Another concern that arose on Monday was continued evidence of slowing in the Chinese economy. In China, the industrial production for August increased at its slowest pace in more than five years, as did the retail sales metric. Consumer spending is a significant part of the Chinese government’s 10-year plan, so any weakness here is a red flag. The OECD pegs China to grow at 7.4% this year, followed by 7.3% in 2015, which is not the trend we want to see.
Moreover, the OECD estimates that Japan, despite its massive stimulus strategy, will see its GDP growth come in at a mere 0.9% this year and 1.1% in 2015. Clearly, the government increasing the sales tax to help fund its aggressive monetary plan is hurting the GDP and will impact the stock market.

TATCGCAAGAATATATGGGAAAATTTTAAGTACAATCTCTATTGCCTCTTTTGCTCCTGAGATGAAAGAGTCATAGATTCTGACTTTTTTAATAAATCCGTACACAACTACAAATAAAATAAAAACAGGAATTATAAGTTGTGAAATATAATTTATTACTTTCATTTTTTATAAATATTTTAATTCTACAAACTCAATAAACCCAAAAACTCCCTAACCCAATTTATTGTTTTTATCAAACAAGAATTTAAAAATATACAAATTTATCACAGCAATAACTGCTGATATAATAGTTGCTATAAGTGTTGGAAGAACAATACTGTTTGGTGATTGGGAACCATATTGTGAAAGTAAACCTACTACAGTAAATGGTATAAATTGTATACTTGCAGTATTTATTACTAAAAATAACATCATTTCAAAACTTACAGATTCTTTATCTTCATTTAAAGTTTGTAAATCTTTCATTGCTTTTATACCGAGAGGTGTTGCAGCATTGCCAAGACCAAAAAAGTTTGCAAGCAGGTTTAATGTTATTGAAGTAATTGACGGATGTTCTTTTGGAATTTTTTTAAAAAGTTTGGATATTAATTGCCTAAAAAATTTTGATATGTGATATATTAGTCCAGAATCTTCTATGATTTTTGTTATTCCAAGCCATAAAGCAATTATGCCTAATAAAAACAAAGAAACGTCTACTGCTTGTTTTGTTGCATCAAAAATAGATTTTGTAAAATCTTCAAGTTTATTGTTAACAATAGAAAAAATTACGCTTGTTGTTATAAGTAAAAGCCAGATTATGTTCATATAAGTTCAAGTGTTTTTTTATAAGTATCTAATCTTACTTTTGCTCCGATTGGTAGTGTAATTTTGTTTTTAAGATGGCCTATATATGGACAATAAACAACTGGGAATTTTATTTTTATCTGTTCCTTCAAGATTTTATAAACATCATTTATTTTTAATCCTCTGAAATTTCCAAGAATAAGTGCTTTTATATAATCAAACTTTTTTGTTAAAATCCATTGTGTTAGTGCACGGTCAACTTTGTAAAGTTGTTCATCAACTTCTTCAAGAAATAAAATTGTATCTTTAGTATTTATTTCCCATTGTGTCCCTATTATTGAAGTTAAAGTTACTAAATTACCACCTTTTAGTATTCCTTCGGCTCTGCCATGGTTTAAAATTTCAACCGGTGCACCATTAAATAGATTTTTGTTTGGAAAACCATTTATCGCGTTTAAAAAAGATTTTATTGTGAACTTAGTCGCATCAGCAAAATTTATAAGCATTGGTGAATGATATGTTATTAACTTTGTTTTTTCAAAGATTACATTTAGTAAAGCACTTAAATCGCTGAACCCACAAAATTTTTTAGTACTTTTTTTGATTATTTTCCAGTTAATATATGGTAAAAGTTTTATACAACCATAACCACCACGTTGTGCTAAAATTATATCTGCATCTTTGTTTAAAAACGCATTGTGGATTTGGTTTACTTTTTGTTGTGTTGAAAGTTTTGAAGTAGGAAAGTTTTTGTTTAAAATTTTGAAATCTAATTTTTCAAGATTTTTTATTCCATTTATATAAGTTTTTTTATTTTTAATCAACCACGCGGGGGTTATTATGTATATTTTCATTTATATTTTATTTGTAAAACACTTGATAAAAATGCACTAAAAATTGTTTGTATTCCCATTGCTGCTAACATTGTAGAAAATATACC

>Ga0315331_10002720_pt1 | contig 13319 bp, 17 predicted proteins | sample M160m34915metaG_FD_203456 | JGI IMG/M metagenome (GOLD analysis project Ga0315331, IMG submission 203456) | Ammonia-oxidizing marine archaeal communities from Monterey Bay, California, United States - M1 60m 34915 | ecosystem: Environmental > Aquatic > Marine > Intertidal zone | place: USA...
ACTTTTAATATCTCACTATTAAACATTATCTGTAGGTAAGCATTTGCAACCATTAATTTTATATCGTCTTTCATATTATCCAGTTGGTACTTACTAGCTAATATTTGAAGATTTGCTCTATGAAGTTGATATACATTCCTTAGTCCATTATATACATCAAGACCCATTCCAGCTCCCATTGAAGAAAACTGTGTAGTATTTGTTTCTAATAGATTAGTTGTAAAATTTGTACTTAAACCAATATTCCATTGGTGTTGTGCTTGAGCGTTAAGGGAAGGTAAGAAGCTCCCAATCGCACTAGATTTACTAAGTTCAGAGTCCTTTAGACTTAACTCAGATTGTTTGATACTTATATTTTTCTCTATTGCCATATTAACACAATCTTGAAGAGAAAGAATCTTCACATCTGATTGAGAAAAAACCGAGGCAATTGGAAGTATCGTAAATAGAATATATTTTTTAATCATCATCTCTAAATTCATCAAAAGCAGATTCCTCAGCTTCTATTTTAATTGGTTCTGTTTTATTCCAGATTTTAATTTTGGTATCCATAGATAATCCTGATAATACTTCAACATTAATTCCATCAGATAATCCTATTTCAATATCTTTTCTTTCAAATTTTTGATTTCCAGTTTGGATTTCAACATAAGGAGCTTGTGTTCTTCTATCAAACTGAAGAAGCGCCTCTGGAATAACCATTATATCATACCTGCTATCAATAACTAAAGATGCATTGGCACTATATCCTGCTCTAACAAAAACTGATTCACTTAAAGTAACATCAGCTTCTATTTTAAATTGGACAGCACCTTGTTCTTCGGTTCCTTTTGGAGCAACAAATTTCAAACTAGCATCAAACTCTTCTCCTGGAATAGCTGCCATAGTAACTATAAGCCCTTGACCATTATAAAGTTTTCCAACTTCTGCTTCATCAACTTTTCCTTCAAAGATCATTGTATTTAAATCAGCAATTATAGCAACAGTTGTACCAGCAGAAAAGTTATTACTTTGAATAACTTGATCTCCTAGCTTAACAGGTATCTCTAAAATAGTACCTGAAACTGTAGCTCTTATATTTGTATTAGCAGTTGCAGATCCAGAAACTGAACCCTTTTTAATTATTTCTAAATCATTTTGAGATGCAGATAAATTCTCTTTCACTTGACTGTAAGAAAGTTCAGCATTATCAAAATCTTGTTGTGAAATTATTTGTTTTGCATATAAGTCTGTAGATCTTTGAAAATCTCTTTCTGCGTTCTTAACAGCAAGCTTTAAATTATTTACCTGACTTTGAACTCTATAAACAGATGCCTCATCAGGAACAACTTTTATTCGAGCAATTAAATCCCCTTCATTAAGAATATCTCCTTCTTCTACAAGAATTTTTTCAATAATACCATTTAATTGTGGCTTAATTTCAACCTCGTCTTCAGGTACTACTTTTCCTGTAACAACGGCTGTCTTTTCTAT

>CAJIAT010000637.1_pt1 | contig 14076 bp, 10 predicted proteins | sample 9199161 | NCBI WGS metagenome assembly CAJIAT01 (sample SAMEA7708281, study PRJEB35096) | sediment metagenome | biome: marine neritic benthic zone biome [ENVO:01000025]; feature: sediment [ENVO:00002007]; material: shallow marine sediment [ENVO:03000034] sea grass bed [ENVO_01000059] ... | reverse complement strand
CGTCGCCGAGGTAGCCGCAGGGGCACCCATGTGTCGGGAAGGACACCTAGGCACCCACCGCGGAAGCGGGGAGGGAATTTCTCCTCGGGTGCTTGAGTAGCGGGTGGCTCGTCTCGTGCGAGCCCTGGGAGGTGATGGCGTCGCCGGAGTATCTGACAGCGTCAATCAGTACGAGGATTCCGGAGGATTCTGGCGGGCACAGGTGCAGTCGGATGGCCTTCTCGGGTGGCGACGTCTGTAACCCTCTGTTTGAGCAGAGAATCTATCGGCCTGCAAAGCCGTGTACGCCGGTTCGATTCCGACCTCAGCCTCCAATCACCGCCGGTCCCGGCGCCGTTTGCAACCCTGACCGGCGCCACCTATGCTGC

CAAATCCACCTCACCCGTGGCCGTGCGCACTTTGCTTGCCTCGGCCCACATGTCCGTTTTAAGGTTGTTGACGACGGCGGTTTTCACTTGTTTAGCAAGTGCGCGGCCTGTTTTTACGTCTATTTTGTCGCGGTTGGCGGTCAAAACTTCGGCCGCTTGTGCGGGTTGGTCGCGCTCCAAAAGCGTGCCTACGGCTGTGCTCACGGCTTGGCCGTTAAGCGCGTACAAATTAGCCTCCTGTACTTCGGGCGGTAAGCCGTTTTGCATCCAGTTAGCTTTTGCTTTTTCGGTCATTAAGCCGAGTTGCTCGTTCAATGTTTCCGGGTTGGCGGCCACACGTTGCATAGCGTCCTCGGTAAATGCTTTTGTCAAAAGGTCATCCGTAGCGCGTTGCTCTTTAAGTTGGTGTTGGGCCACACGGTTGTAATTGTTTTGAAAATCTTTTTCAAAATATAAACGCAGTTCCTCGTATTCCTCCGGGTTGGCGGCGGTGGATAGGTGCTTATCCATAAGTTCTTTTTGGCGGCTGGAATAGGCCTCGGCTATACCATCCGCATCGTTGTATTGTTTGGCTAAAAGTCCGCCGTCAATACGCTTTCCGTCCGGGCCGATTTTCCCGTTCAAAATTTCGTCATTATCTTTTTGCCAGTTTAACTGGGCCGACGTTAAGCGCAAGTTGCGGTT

So here’s the deal: In my view, there is no catalyst for the stock market to rise higher at this time. Investors should watch for a potential downside stock market correction that they can hedge against through the use of put options on stock positions on the key stock market indices.